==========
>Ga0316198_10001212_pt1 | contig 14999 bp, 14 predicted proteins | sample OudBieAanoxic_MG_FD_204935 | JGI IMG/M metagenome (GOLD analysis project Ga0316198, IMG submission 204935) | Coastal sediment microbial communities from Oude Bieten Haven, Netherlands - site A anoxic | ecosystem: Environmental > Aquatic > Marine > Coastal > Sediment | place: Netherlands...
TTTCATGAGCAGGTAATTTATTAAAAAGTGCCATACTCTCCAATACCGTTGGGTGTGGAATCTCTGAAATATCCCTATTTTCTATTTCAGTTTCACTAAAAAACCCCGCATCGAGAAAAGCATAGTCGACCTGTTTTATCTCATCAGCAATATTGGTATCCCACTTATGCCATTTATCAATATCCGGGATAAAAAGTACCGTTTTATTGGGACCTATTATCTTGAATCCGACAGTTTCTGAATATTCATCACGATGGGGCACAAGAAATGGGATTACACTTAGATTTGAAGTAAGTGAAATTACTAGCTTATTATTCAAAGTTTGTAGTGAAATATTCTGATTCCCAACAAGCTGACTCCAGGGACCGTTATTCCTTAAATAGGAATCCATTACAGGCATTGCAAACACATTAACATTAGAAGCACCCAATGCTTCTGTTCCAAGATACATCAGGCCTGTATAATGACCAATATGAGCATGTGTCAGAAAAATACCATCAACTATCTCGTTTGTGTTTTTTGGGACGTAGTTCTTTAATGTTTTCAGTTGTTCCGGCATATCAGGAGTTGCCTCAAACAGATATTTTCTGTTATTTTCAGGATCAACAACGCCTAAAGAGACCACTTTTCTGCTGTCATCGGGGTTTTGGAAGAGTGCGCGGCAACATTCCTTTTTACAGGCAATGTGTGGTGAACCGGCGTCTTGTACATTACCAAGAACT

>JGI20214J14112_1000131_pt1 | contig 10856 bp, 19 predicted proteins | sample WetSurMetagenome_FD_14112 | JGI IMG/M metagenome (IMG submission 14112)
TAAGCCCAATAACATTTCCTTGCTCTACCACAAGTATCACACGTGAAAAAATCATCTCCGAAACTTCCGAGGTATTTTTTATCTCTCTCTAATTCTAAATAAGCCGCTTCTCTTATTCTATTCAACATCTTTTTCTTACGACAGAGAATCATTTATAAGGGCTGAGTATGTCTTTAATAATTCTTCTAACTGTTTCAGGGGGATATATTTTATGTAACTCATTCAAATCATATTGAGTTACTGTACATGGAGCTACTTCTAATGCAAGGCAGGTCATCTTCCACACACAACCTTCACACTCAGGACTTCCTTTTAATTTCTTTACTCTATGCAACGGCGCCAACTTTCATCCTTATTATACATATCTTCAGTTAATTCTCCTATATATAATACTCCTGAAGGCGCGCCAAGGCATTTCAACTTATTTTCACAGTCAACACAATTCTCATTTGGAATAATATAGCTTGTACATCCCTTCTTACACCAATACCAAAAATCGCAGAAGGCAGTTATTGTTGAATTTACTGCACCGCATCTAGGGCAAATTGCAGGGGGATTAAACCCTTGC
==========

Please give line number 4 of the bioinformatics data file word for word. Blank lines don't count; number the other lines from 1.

TAAGCCCAATAACATTTCCTTGCTCTACCACAAGTATCACACGTGAAAAAATCATCTCCGAAACTTCCGAGGTATTTTTTATCTCTCTCTAATTCTAAATAAGCCGCTTCTCTTATTCTATTCAACATCTTTTTCTTACGACAGAGAATCATTTATAAGGGCTGAGTATGTCTTTAATAATTCTTCTAACTGTTTCAGGGGGATATATTTTATGTAACTCATTCAAATCATATTGAGTTACTGTACATGGAGCTACTTCTAATGCAAGGCAGGTCATCTTCCACACACAACCTTCACACTCAGGACTTCCTTTTAATTTCTTTACTCTATGCAACGGCGCCAACTTTCATCCTTATTATACATATCTTCAGTTAATTCTCCTATATATAATACTCCTGAAGGCGCGCCAAGGCATTTCAACTTATTTTCACAGTCAACACAATTCTCATTTGGAATAATATAGCTTGTACATCCCTTCTTACACCAATACCAAAAATCGCAGAAGGCAGTTATTGTTGAATTTACTGCACCGCATCTAGGGCAAATTGCAGGGGGATTAAACCCTTGC